Can you PLEASE be quiet... - page 2
so sitting down to morning report i am the off going nurse and have two nursing students sitting in. great, no problem. if i was to be 100% honest i don't love having nursing students around. i... Read More
Jun 24, '09Quote from ican!one would hope, but evidently it wasn't.i would think "the look" would have been enough for a 30 and 50 year old adult.
Jun 24, '09I think this situation was handled poorly Im sorry...we can all agree im sure that sometimes people just dont clue in to what they are doing...I myself have students all the time and they either talk like this during report or they only write down the info for their patients and not the whole team.( Drives me nuts)...I am quick to remedy this situation by telling them at that moment that they need to pay attention to what is being discussed and there will be time for chatting later, sometimes they just need to hear it..WHen i was a student im sure I did a couple times cause you get into clinical and are so excited sometimes it just slips your mind...That being said I try to be understanding, not overanalyse it and just tell them how it is..if they continue then I would tell them strait out that I would be discussing it with their instructor...I think you need to take responsibilty that teaching is more than just teaching skills, it is teaching how to be professional as well, and myself as a recent grad would much rather you tell me and us get along better than you going behind my back to tattle on me which would make me resentful and not want to work with you again...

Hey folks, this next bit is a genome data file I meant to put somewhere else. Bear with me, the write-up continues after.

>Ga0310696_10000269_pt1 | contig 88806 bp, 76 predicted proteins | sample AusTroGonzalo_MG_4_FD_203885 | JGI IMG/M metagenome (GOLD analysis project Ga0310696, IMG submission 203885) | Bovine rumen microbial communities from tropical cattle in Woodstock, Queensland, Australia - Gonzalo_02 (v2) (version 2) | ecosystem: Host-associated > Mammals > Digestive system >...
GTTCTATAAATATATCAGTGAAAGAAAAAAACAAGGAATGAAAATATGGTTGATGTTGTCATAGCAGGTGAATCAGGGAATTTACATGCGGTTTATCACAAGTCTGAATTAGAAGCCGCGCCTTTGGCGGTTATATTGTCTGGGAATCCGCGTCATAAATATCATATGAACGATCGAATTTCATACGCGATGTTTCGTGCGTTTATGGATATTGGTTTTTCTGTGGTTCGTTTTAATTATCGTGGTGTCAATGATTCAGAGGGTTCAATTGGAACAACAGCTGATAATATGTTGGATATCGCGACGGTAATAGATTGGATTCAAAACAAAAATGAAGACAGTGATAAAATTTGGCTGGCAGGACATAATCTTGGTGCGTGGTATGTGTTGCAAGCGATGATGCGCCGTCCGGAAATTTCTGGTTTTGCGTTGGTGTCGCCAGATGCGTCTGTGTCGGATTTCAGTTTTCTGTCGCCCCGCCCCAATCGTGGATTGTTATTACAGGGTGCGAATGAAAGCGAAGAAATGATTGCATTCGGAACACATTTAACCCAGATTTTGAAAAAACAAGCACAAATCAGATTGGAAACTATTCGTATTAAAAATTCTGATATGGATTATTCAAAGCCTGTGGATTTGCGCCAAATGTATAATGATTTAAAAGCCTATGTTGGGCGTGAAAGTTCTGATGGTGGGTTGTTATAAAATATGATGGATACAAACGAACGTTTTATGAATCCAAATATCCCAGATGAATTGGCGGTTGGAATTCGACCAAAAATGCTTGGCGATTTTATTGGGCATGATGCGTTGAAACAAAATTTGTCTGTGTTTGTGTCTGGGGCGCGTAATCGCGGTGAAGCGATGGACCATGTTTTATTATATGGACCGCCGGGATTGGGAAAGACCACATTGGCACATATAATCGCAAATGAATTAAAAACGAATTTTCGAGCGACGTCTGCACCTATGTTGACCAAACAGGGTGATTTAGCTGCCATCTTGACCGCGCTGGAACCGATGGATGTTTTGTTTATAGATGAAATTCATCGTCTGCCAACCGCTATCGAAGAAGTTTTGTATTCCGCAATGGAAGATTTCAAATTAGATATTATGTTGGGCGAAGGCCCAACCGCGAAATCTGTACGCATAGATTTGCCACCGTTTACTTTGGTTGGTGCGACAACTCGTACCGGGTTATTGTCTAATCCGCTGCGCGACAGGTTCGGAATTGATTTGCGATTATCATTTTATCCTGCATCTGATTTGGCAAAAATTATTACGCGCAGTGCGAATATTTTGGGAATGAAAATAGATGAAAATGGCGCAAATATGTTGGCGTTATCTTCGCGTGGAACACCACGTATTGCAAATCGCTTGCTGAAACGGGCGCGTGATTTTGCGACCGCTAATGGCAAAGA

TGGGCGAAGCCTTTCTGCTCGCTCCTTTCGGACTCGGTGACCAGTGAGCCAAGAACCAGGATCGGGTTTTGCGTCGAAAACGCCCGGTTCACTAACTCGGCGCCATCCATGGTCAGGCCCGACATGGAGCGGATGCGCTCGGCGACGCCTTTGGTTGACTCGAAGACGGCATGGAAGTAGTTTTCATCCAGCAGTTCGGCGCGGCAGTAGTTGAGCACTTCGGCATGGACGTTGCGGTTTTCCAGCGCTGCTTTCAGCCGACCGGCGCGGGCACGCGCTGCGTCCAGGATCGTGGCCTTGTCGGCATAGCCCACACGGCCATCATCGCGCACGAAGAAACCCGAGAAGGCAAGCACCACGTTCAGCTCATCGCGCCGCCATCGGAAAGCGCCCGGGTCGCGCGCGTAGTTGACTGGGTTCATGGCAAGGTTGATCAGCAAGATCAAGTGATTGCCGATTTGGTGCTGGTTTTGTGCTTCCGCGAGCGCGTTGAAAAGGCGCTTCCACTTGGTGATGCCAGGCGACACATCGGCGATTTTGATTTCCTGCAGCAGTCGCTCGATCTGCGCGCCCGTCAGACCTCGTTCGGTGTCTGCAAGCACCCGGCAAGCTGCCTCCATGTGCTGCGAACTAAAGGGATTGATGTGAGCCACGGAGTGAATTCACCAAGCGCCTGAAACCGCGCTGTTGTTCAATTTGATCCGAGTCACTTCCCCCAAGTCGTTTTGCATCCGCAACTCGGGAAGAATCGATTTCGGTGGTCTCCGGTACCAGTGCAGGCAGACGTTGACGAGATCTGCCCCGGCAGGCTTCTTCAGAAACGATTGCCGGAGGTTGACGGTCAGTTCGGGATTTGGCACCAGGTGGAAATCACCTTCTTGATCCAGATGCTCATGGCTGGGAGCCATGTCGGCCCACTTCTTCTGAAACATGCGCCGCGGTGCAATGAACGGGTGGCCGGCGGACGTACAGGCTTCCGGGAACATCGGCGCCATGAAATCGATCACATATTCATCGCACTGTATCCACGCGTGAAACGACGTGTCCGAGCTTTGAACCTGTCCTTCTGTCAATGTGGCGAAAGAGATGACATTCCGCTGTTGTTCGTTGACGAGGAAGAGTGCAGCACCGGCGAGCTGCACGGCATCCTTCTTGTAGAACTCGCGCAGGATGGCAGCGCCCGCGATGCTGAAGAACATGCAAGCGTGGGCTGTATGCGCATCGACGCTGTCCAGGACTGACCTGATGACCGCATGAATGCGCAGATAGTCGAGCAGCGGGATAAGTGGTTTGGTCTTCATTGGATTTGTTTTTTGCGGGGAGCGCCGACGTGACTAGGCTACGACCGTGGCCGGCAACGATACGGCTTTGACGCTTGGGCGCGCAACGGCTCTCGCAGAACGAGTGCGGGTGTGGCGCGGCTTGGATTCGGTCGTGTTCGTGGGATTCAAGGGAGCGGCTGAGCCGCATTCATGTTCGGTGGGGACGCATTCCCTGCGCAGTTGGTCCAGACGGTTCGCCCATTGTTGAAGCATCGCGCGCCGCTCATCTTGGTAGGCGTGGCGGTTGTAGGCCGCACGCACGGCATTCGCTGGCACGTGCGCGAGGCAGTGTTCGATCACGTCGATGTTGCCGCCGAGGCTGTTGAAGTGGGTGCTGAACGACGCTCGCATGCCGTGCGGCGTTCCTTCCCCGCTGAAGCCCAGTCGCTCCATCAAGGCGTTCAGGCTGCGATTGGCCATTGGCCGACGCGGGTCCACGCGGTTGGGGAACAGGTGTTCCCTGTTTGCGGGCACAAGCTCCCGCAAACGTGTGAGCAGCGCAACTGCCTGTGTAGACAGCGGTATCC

Jun 24, '09Quote from sjt9721I totally agree with this.They were out of line.
With that said, I believe you could have been more assertive in dealing with this situation. "Giving them a look" doesn't cut it. Stop report, look directly at them, and ask/tell them to stop talking so that everyone can hear the shift report. If they continue, stop again and send them outside the room for their personal conversation, then seek out their instructor before you leave.
Being direct and assertive (which doesn't equal rude) may have produced a better outcome in this situation.
Jun 24, '09I had a nurse bite my head off for something like this when I was a student nurse. I had found an error in pt. identification, and I thought I had just saved the world. I didn't know that my brilliance was not the major topic of report that morning. I was in La-la land. I didn't know what nursing was about. Exhaustion, time constraints, working all night, feeling at the end of yourself all the time. I understand those things better now, though. However, when I have absolutely clueless people interrupt my report, I take a deep breath, and remember what a silly little thing I was, and how it hurt to have my silly little head bit off.